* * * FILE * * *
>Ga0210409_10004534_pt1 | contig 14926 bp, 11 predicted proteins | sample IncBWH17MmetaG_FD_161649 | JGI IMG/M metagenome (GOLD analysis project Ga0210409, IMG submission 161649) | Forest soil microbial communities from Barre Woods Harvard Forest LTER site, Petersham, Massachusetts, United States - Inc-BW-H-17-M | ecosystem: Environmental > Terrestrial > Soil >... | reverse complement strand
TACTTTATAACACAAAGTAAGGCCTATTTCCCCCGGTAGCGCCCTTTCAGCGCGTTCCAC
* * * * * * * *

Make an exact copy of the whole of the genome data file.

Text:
>Ga0210409_10004534_pt1 | contig 14926 bp, 11 predicted proteins | sample IncBWH17MmetaG_FD_161649 | JGI IMG/M metagenome (GOLD analysis project Ga0210409, IMG submission 161649) | Forest soil microbial communities from Barre Woods Harvard Forest LTER site, Petersham, Massachusetts, United States - Inc-BW-H-17-M | ecosystem: Environmental > Terrestrial > Soil >... | reverse complement strand
TACTTTATAACACAAAGTAAGGCCTATTTCCCCCGGTAGCGCCCTTTCAGCGCGTTCCAC